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Chirality, helicity and the weak interaction

+ 8 like - 0 dislike
987 views

From what I'm understanding about Dirac spinors, using the Weyl basis for the $\gamma$ matrices the first two components behave as a left handed Weyl spinor, while the third and the fourth form a right handed Weyl spinor. By boosting in a direction or in the opposite, I can "asymptotically kill" either the left or right handed part of the (massive) spinor. Since only the left-handed part interacts with the weak force, does that mean that when I see an electron travelling very fast in one direction (same as/opposite to spin) I see/don't see it weakly interacting? This sounds very odd indeed.

I have two hypotheses:

  1. Massive spinors don't have an intrinsic chirality (since they are not eigenstates of chirality operator), the only information I have is about helicity, and the odd thing I described before is actually observed (really odd to me).
  2. Massive particles have an intrinsic chirality, but I don't see how the chirality information gets encoded into the Dirac spinor / how the weak interaction couples to only half of it. To me it seems that only the helicity information is carried by a spinor.
This post imported from StackExchange Physics at 2014-04-13 14:39 (UCT), posted by SE-user kornut
asked Apr 8, 2014 in Theoretical Physics by kornut (40 points) [ no revision ]

1 Answer

+ 3 like - 0 dislike

You are correct that for a massive spinor, helicity is not Lorentz invariant. For a massless spinor, helicity is Lorentz invariant and coincides with chirality. Chirality is always Lorentz invariant.

  • Helicity defined $$ \hat h = \vec\Sigma \cdot \hat p, $$ commutes with the Hamiltonian, $$ [\hat h, H] = 0, $$ but is clearly not Lorentz invariant, because it contains a dot product of a three-momentum.

  • Chirality defined $$ \gamma_5 = i\gamma_0 \ldots \gamma_3, $$ is Lorentz invariant, but does not commute with the Hamiltonian, $$ [\gamma_5, H] \propto m $$ because a mass term mixes chirality, $m\bar\psi_L\psi_R$. If $m=0$, you can show from the massless Dirac equation that $\gamma_5 = \hat h$ when acting on a spinor.

Your second answer is closest to the truth:

The weak interaction couples only with left chiral spinors and is not frame/observer dependent.

A left chiral spinor can be written $$ \psi_L = \frac12 (1+\gamma_5) \psi. $$ If $m=0$, the left and right chiral parts of a spinor are independent. They obey separate Dirac equations.

If $m\neq0$, the mass states $\psi$, $$ m(\bar\psi_R \psi_L + \bar\psi_L \psi_R) = m\bar\psi\psi\\ \psi = \psi_L + \psi_R $$ are not equal to the interaction states, $\psi_L$ and $\psi_R$. There is a single Dirac equation for $\psi$ that is not separable into two equations of motion (one for $\psi_R$ and one for $\psi_L$).

If an electron, say, is propagating freely, it is a mass eigenstate, with both left and right chiral parts propagating.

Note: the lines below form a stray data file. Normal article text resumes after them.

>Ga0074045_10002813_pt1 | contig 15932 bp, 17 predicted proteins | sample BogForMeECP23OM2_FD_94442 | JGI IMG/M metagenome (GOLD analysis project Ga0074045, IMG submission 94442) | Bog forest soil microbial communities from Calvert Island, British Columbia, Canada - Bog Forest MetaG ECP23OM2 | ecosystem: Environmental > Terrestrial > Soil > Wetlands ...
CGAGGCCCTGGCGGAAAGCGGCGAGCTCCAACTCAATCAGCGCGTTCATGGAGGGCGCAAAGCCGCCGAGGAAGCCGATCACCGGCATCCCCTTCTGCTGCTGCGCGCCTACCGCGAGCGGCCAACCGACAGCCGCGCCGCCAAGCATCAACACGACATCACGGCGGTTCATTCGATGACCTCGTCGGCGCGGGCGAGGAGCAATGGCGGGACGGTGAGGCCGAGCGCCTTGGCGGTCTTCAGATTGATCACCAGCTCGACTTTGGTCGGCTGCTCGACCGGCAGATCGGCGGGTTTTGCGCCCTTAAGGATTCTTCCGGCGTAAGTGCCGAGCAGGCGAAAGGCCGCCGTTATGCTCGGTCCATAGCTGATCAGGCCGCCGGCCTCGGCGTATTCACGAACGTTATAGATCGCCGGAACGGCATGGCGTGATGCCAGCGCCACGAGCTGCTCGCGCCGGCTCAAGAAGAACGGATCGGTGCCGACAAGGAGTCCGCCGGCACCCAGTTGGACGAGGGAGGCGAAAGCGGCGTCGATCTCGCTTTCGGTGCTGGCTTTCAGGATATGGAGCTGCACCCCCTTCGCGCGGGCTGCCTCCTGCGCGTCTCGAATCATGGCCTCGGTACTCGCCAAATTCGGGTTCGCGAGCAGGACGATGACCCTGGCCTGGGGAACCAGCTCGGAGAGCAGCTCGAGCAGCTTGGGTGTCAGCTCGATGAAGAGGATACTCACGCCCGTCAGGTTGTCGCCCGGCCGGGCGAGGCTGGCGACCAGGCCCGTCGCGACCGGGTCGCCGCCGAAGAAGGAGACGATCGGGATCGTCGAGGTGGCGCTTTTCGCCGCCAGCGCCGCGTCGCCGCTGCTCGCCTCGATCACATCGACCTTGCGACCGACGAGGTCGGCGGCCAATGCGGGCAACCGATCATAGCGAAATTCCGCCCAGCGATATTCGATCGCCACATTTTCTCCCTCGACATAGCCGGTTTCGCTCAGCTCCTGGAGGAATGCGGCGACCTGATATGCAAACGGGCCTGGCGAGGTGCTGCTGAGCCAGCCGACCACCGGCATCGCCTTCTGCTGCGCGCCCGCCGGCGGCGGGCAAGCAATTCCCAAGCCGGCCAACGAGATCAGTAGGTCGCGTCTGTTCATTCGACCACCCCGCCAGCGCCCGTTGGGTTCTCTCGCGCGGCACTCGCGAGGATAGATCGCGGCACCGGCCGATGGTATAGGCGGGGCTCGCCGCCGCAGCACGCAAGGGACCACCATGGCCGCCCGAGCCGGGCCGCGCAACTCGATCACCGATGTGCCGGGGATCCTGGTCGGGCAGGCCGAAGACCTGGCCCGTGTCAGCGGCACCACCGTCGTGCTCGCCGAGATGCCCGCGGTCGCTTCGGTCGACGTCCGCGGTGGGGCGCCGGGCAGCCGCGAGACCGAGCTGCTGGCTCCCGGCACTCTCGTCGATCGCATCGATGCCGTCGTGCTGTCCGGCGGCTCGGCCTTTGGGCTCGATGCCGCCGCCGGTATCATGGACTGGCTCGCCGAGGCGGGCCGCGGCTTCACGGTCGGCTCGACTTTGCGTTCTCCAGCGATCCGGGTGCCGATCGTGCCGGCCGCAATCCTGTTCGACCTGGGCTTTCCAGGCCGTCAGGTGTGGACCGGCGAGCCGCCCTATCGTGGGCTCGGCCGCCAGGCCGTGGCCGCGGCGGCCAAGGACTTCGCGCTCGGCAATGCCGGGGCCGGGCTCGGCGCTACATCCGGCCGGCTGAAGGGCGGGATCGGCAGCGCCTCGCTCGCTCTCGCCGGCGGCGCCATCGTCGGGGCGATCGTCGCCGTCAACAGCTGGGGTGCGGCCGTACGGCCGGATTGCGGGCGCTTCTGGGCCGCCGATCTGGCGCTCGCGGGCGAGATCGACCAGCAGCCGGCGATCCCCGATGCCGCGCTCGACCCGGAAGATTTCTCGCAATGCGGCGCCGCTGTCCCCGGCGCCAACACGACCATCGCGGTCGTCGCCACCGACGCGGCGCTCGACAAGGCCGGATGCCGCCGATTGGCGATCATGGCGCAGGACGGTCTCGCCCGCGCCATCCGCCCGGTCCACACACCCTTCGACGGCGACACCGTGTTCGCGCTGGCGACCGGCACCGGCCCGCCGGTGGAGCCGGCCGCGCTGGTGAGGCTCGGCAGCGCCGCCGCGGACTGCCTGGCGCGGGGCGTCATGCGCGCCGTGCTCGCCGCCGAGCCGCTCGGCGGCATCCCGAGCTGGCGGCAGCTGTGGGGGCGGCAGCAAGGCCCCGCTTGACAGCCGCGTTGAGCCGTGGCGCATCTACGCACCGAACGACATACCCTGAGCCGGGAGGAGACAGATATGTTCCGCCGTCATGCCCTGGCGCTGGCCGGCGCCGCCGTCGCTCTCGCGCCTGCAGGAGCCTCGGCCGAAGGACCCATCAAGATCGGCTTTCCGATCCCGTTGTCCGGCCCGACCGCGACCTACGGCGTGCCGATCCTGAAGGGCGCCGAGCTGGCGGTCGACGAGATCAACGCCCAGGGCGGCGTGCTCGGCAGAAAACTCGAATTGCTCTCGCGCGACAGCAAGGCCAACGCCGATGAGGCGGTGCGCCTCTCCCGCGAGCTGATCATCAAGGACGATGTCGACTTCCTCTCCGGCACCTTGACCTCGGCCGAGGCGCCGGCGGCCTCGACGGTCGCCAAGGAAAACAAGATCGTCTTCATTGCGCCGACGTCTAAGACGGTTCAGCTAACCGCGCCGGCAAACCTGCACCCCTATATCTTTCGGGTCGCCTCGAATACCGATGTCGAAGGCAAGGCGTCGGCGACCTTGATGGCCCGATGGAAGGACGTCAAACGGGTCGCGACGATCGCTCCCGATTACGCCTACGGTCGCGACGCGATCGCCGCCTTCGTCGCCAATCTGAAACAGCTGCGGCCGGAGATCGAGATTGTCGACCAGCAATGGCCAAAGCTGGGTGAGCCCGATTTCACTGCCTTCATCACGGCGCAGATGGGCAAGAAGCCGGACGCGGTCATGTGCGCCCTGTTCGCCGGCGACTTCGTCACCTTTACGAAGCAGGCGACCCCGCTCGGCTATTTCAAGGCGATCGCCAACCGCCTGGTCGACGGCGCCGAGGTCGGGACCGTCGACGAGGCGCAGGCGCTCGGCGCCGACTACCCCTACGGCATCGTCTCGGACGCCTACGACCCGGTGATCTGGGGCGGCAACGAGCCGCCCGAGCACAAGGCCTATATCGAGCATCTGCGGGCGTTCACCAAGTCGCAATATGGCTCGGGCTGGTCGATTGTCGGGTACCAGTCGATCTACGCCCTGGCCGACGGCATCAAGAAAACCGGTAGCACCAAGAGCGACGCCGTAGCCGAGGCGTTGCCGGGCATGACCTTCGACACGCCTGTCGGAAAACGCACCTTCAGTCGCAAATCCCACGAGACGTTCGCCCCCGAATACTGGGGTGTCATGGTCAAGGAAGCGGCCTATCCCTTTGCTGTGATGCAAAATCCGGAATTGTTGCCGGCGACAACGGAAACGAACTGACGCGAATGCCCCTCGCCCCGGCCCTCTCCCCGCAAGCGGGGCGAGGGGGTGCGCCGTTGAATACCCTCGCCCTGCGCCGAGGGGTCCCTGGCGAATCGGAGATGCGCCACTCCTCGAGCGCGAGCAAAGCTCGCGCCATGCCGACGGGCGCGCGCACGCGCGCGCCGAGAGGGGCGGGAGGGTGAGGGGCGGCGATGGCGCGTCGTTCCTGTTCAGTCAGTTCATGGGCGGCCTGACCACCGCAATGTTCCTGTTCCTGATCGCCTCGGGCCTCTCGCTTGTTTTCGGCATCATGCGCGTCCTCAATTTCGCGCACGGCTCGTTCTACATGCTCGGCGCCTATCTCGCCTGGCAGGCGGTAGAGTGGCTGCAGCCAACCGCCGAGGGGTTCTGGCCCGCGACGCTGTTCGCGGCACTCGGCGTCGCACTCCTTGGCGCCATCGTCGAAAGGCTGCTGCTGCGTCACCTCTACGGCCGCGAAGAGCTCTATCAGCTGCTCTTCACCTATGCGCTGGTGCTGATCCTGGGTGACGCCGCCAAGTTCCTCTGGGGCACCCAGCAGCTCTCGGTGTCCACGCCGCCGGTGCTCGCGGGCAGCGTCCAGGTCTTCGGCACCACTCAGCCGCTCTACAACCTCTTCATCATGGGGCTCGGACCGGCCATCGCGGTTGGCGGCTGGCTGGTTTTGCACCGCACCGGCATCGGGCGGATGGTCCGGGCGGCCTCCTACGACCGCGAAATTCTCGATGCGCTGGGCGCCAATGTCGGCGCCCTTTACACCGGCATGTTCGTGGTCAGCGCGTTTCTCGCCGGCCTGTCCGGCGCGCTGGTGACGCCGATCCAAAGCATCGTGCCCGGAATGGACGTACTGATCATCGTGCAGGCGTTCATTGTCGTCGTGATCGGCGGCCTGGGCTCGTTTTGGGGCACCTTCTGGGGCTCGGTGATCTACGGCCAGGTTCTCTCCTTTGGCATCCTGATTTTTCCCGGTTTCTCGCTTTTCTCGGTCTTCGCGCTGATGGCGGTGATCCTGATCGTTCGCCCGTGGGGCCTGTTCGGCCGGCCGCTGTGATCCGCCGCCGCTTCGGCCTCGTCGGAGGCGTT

This post imported from StackExchange Physics at 2014-04-13 14:39 (UCT), posted by SE-user innisfree
answered Apr 8, 2014 by innisfree (285 points) [ no revision ]
If an electron, say, is propagating freely, it is a mass eigenstate, with both left and right chiral parts propagating. Ok, but can't I just send $\psi_L$ to zero using a boost and get a spinor that doesn't interact with the weak force at all? (more precisely: i cannot make $\psi_L = 0$ but i can get as close as i want -> to me it seems that i can make the weakly interacting part arbitrarily small)

This post imported from StackExchange Physics at 2014-04-13 14:39 (UCT), posted by SE-user kornut
No, chirality is boost invariant. The weak force is boost invariant.

This post imported from StackExchange Physics at 2014-04-13 14:39 (UCT), posted by SE-user innisfree
I still don't see how the weak force can couple to a spinor whose left-handed part is driven down to zero! (Thanks for your help)

This post imported from StackExchange Physics at 2014-04-13 14:39 (UCT), posted by SE-user kornut
the left-hand chiral part of $\psi$ cannot be made zero or arbitrarily small by boosts. it is boost invariant.

This post imported from StackExchange Physics at 2014-04-13 14:39 (UCT), posted by SE-user innisfree
In Peskin&Schroeder pag. 46-47 (Sec 3.3), it shows that $\psi=((1,0),(1,0))$ boosts to either $\psi=((1,0),(0,0))$ or $\psi=((0,0),(1,0))$ depending on the direction of the boost. I thought this was just the helicity changing due to my boost, but then i don't see where the chirality information gets encoded in the spinor.

This post imported from StackExchange Physics at 2014-04-13 14:39 (UCT), posted by SE-user kornut
@kornut: The original spinor (unboosted) that you mention is not a chirality eigenstate. The chirality operator, $\gamma_5$, acting on it does not give you an eigenvalue. Try boosting any chirality eigenstate.

This post imported from StackExchange Physics at 2014-04-13 14:39 (UCT), posted by SE-user JeffDror

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